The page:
Another mode of operation of the system 100 is Playback mode, wherein a selected media file stored on the first or second mobile device 84, 94 (or from another source) and the audio therefrom can be broadcast from one of the mobile devices to one or more selected pods. The selected media file can be a pre-recorded lesson, a song, a historical speech, or any type of media file that has audio. In some examples, the media file to be broadcast can be streamed live by the first or second mobile device 84, 94 and broadcast to the one or more selected pods. The selected media file can contain video in addition to audio, although only the audio portion of the media file will be broadcast through the exemplary radio relay station, unless video transmission capability is included in the relay station.

In the examples below, the control signals are described as BLE signals and the audio signals are described as Bluetooth® audio signals. It is to be understood that other forms of control and audio signals can be used.

FIG. 6 shows a block diagram of the system 100 along with illustrations of the transmission of audio and control signals between the components when Playback mode is selected on the first mobile device 84 and the second mobile device 94 is locked out from transmitting control and audio signals. FIG. 7 is a flowchart 700 depicting an example method of operating the system 100 when Playback mode is selected on the first mobile device 84.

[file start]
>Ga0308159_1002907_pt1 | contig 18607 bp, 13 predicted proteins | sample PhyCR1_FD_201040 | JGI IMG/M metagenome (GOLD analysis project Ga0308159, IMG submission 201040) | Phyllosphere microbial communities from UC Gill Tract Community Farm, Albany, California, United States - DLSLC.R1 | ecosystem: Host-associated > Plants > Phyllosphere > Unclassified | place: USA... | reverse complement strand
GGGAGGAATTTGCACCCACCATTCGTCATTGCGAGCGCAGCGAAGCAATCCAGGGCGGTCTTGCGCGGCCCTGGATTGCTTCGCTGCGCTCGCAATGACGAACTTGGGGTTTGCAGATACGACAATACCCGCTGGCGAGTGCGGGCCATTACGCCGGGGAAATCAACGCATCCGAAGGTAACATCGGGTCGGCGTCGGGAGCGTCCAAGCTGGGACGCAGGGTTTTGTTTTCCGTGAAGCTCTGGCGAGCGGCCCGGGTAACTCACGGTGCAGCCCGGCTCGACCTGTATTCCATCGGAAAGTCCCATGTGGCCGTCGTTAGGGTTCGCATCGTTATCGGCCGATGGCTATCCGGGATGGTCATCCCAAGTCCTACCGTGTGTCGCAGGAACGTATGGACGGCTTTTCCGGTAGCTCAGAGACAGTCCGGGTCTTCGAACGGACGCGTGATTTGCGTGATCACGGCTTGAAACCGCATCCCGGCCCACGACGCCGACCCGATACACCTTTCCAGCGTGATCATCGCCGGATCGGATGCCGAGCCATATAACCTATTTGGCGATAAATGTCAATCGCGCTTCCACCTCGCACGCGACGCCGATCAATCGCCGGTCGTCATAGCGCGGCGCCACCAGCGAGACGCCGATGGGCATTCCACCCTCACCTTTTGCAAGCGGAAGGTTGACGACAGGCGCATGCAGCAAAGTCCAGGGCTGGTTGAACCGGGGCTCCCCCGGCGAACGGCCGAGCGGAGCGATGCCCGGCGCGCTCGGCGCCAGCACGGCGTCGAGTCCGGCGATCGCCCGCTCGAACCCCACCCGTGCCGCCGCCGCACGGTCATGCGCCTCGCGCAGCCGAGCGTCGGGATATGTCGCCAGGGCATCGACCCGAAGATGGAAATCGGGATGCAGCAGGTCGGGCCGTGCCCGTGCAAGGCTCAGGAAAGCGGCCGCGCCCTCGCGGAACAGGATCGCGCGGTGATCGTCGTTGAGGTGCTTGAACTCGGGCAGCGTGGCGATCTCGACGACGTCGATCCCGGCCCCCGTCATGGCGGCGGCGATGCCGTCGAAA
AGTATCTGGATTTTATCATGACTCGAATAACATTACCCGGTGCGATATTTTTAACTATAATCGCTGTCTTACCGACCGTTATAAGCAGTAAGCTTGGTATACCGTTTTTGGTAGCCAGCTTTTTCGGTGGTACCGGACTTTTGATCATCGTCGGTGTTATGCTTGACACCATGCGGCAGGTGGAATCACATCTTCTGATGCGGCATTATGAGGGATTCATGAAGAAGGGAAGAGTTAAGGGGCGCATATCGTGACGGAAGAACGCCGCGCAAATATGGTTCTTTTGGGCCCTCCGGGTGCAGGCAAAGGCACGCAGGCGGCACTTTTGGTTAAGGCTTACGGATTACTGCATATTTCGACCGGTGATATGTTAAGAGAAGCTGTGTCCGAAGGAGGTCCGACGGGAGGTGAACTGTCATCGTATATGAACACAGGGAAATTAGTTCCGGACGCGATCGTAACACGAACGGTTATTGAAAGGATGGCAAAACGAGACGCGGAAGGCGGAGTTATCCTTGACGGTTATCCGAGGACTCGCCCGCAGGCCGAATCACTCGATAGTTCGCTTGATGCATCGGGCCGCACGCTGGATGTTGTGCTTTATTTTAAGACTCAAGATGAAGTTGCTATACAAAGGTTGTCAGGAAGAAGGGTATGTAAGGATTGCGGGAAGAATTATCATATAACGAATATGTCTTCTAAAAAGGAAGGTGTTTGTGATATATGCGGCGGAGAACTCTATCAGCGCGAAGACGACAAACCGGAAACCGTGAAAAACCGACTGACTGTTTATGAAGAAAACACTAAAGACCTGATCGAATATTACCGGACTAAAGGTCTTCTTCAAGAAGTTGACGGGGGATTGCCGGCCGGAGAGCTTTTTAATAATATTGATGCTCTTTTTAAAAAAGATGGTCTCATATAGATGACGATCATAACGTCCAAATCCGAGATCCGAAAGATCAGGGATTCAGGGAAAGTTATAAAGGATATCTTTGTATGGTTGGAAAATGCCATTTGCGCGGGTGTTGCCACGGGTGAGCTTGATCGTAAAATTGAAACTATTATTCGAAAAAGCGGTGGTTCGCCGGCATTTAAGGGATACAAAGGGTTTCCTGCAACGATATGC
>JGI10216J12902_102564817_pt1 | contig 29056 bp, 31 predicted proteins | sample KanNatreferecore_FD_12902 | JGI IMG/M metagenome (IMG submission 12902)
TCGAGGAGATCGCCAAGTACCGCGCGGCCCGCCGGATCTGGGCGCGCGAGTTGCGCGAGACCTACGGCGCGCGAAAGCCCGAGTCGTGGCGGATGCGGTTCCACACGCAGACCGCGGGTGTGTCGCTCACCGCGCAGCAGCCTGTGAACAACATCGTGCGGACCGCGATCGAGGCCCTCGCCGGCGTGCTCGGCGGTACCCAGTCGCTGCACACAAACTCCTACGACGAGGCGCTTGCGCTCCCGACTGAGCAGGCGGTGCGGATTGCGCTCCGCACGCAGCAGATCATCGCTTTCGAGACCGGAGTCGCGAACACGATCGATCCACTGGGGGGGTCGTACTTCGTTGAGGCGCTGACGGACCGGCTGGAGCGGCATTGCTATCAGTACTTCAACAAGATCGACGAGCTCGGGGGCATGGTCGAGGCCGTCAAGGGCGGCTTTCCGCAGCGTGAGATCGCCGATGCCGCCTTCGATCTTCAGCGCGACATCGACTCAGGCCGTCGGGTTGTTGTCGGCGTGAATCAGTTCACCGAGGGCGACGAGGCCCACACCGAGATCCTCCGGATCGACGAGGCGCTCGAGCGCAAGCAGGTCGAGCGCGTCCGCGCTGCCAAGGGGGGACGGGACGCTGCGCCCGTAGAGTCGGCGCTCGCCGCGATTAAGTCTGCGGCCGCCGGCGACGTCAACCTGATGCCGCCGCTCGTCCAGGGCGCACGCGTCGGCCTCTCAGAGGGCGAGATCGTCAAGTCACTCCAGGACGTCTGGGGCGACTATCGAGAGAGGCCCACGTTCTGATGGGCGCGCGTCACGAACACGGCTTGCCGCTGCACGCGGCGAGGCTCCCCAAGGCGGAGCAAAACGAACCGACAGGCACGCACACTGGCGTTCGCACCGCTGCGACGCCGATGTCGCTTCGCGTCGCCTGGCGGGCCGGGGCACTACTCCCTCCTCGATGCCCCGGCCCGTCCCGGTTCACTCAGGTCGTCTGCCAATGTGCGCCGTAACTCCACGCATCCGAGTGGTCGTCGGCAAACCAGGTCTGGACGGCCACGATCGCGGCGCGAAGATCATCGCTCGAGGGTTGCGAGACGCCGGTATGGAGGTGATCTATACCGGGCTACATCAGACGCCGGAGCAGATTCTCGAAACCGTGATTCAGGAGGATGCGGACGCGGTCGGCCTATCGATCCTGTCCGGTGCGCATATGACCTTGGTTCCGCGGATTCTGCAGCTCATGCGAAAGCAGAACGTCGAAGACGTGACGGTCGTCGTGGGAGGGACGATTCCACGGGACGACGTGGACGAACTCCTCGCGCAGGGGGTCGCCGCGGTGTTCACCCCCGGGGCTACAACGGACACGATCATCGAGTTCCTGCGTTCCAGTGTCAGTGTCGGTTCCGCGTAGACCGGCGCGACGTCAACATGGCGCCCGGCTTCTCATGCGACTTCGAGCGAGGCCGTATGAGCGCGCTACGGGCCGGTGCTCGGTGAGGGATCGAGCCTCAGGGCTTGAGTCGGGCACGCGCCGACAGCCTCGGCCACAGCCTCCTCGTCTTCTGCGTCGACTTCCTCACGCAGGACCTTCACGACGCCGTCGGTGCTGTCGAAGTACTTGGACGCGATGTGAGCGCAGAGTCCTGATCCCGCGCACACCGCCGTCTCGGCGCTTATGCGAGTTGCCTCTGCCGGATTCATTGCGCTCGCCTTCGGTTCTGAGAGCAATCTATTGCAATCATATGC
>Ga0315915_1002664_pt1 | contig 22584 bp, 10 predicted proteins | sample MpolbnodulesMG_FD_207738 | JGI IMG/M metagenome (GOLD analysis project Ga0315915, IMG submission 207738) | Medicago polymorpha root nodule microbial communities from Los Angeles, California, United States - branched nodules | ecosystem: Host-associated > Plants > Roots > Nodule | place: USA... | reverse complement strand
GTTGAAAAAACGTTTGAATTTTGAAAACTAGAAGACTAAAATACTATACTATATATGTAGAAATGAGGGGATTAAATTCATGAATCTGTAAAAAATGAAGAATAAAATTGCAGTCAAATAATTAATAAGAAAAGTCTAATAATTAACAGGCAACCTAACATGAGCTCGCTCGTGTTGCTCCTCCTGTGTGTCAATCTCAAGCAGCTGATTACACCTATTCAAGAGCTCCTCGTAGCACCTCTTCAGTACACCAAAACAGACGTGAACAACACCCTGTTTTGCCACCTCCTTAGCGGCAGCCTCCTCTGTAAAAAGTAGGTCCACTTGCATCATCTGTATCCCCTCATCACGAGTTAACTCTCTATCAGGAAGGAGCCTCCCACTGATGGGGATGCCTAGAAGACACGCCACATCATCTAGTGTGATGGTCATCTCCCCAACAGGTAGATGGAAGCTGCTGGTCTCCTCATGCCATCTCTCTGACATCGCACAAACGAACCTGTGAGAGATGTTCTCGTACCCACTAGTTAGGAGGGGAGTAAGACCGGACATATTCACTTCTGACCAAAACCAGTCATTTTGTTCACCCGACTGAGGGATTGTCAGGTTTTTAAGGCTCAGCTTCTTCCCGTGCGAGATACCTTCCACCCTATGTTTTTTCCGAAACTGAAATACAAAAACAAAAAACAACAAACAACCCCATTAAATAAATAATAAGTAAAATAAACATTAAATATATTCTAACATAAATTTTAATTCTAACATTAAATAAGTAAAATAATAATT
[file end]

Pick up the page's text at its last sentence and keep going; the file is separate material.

In process block 702, the first instructor 80 uses the first mobile device 84 to select Playback mode and to select one or more pods to receive the playback. Appropriate control signals are then sent from the first mobile device 84 to the BLE transceiver 122 of the first radio 120 indicating that Playback mode is selected along with a selected one or more pods. Control then passes to process block 704.